TWISTED TALES

Animated fairy tales — with a twist

By presenting the stigmas within the familiar narratives of fairy tales, we raise awareness for the stigma in question and educate children and parents on how to “de-stigmatise”.

Twisted Tales, a transmedia take on the familiar fairy tales and characters told through the medium of webisodes(6 x 12 min), TV series (26 x 12 min), story apps, AR experience and web playground an educational program for teachers and parents. The series target’s at 6-8 year olds, nonetheless it uses an appropriate language for both younger and older kids.

Twisted concept

Twisted Tales offer a new and empowering perspective on the well-known stories and characters of a fairy tale by removing bias from the classic tales and introducing a stigma that the characters overcome. Each re-imagined fairy tale tackles a different stigma such as physical, mental, racial, social status, gender identity, etc.s.

Twisted Tales are an adventures world of fantasy characters from the worlds of classic fairy tales without their classic bias and dubious life goals (i.e. to marry a rich prince and/or to value rich man).

The first tale in the series of Twisted Tales is Cinda Real (our take on Cinderella), a story about a girl who is stigmatised for having only one leg. Cinda Real offers a new and empowering perspective on the well-known story by introducing the stigma of physical disability into the narrative.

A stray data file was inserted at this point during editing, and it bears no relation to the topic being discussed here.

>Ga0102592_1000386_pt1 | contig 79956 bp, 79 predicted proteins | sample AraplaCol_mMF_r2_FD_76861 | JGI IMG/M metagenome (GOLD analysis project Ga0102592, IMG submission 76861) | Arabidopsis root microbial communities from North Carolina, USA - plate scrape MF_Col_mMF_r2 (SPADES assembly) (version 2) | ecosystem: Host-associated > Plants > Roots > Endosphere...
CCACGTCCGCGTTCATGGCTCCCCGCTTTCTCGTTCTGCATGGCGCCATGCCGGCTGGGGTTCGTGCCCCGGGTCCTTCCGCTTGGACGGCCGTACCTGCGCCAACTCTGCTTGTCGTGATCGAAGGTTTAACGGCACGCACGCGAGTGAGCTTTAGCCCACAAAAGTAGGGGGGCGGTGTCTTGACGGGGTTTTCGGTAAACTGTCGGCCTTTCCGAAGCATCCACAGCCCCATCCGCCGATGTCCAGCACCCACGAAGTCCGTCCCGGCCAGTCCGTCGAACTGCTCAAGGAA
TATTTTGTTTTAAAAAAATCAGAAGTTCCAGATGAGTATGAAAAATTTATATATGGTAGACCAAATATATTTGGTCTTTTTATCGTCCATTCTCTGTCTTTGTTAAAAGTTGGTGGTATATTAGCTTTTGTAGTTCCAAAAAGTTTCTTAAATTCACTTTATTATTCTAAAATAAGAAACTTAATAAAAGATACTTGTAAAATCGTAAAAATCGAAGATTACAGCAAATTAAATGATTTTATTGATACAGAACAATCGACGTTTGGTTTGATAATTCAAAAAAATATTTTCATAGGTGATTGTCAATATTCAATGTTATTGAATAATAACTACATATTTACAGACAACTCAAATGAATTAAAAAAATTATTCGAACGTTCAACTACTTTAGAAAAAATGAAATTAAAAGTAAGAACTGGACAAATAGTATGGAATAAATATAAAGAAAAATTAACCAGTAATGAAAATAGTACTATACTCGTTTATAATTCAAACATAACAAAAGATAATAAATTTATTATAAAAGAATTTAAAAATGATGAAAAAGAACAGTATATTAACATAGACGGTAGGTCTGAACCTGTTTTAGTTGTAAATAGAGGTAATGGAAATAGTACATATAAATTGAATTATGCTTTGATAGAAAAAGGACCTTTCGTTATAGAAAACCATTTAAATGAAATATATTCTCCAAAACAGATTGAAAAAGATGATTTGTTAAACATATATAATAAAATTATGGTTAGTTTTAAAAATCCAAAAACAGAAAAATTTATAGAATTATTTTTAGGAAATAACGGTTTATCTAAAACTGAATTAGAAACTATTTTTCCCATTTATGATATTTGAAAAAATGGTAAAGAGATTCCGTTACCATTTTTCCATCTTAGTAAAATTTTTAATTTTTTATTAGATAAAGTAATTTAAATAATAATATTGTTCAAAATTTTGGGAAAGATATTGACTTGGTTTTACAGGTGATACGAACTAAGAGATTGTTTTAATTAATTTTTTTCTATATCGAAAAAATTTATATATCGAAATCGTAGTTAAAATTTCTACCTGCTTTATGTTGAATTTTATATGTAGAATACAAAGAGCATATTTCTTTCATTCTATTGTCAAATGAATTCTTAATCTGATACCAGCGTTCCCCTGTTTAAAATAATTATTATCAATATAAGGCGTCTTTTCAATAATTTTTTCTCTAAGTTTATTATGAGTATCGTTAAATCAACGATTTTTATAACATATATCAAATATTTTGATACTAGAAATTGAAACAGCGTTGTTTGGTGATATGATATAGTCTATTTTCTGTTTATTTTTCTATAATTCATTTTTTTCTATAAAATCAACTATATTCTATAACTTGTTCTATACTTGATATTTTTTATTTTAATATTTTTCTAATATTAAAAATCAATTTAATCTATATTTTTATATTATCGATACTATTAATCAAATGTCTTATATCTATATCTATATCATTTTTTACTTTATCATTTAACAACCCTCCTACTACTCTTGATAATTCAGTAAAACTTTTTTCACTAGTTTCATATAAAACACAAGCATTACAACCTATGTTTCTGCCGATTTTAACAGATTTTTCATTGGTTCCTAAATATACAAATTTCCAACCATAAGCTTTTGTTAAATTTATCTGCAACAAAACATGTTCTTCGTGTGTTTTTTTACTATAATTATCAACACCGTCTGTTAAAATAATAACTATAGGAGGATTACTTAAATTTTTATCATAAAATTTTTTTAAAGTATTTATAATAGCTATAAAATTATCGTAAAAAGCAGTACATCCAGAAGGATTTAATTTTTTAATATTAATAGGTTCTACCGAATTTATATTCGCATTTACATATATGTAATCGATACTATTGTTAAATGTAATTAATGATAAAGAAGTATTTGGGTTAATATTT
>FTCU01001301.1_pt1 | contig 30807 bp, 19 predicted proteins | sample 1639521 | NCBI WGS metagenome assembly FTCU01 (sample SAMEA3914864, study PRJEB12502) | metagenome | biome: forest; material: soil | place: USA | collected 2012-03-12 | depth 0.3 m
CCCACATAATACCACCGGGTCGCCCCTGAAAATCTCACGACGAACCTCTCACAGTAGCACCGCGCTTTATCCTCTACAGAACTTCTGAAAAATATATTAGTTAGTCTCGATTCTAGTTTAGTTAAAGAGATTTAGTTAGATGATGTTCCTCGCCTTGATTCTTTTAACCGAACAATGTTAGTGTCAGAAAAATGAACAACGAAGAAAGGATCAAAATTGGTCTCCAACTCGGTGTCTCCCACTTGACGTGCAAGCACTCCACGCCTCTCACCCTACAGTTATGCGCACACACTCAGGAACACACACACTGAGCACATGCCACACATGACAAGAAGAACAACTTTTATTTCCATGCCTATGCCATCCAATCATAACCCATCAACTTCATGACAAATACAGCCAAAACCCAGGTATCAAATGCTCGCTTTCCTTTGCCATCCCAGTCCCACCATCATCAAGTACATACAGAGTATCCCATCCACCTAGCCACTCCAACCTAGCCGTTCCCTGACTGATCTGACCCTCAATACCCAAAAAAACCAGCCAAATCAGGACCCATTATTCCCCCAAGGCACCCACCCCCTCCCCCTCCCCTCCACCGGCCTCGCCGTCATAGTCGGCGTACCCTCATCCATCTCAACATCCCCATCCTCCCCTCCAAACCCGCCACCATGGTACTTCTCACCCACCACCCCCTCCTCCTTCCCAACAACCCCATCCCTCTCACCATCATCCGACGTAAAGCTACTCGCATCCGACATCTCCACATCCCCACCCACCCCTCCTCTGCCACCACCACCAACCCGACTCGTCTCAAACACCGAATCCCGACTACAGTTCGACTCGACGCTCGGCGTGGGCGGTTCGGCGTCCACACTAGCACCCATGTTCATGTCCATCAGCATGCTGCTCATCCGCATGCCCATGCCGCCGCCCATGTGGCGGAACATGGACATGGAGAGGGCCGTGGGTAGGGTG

Sexual stigma is told through the story of a Sleeping Girls (our take on Sleeping Beauty). Mental disability is explored in the new version of Rapunzel called Real Punzel, and racial stigma is woven into the story of The Not So Ugly Duckling (our take on Ugly Duckling).
Social status stigma is problematised in the re-imagined Midas Touch our Golden Touch, and gender identity stigma becomes the subject of The Princess and the Real Frog.

Twisted Tales rewrites the stories yet again, this time with lessons for a world of empathy, understanding and lacking bias of gender and stigma of disadvantage. By presenting the stigma within the familiar narrative of fairy tale, we raise the awareness for the stigma in question and educate children on how to ‘de-stigmatise’ the stigma. Both those that witness someone being stigmatised and those who have suffered from being stigmatised will be able to recognise first the stigma and its harmful effect and secondly they will be shown ways of overcoming the stigma (from within as well as socially).

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